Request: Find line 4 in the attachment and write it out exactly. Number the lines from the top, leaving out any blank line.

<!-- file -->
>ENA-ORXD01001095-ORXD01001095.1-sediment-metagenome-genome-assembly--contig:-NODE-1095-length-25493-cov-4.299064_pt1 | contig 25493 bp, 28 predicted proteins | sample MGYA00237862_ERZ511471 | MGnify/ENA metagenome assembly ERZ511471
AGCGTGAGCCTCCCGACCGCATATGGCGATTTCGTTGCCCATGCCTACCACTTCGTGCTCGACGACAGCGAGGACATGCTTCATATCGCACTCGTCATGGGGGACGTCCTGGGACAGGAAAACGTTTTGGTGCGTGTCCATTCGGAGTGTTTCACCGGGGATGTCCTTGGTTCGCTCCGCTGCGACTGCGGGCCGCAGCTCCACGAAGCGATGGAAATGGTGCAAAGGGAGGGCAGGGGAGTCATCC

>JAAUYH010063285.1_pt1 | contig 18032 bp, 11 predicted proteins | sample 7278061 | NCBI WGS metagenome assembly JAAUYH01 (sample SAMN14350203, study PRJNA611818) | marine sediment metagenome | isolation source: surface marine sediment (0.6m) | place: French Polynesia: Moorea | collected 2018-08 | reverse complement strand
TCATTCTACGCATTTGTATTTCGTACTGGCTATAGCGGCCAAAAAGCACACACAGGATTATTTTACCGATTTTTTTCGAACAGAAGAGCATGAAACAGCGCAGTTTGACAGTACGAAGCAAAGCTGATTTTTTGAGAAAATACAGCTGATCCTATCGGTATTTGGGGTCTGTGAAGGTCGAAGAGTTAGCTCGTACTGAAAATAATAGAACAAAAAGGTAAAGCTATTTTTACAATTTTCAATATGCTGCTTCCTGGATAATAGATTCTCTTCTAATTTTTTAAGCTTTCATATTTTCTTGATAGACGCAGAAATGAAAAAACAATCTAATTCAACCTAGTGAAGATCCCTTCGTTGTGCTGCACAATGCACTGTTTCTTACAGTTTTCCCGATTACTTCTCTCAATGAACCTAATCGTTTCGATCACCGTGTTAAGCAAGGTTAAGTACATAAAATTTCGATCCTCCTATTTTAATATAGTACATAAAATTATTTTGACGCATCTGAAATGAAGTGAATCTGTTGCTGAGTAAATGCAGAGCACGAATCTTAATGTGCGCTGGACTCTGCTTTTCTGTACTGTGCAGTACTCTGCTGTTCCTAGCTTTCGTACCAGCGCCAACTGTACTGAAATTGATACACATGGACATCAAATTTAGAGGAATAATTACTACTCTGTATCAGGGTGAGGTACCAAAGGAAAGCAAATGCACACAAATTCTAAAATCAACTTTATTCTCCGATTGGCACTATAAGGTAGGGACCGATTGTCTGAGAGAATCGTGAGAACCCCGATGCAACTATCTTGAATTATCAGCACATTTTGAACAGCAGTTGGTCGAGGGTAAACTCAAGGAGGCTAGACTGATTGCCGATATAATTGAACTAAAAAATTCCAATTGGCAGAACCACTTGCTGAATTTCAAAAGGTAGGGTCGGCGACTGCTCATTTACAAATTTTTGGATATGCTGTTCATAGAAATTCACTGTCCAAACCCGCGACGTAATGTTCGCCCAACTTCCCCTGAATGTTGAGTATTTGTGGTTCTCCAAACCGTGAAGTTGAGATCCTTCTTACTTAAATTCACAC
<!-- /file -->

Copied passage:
TCATTCTACGCATTTGTATTTCGTACTGGCTATAGCGGCCAAAAAGCACACACAGGATTATTTTACCGATTTTTTTCGAACAGAAGAGCATGAAACAGCGCAGTTTGACAGTACGAAGCAAAGCTGATTTTTTGAGAAAATACAGCTGATCCTATCGGTATTTGGGGTCTGTGAAGGTCGAAGAGTTAGCTCGTACTGAAAATAATAGAACAAAAAGGTAAAGCTATTTTTACAATTTTCAATATGCTGCTTCCTGGATAATAGATTCTCTTCTAATTTTTTAAGCTTTCATATTTTCTTGATAGACGCAGAAATGAAAAAACAATCTAATTCAACCTAGTGAAGATCCCTTCGTTGTGCTGCACAATGCACTGTTTCTTACAGTTTTCCCGATTACTTCTCTCAATGAACCTAATCGTTTCGATCACCGTGTTAAGCAAGGTTAAGTACATAAAATTTCGATCCTCCTATTTTAATATAGTACATAAAATTATTTTGACGCATCTGAAATGAAGTGAATCTGTTGCTGAGTAAATGCAGAGCACGAATCTTAATGTGCGCTGGACTCTGCTTTTCTGTACTGTGCAGTACTCTGCTGTTCCTAGCTTTCGTACCAGCGCCAACTGTACTGAAATTGATACACATGGACATCAAATTTAGAGGAATAATTACTACTCTGTATCAGGGTGAGGTACCAAAGGAAAGCAAATGCACACAAATTCTAAAATCAACTTTATTCTCCGATTGGCACTATAAGGTAGGGACCGATTGTCTGAGAGAATCGTGAGAACCCCGATGCAACTATCTTGAATTATCAGCACATTTTGAACAGCAGTTGGTCGAGGGTAAACTCAAGGAGGCTAGACTGATTGCCGATATAATTGAACTAAAAAATTCCAATTGGCAGAACCACTTGCTGAATTTCAAAAGGTAGGGTCGGCGACTGCTCATTTACAAATTTTTGGATATGCTGTTCATAGAAATTCACTGTCCAAACCCGCGACGTAATGTTCGCCCAACTTCCCCTGAATGTTGAGTATTTGTGGTTCTCCAAACCGTGAAGTTGAGATCCTTCTTACTTAAATTCACAC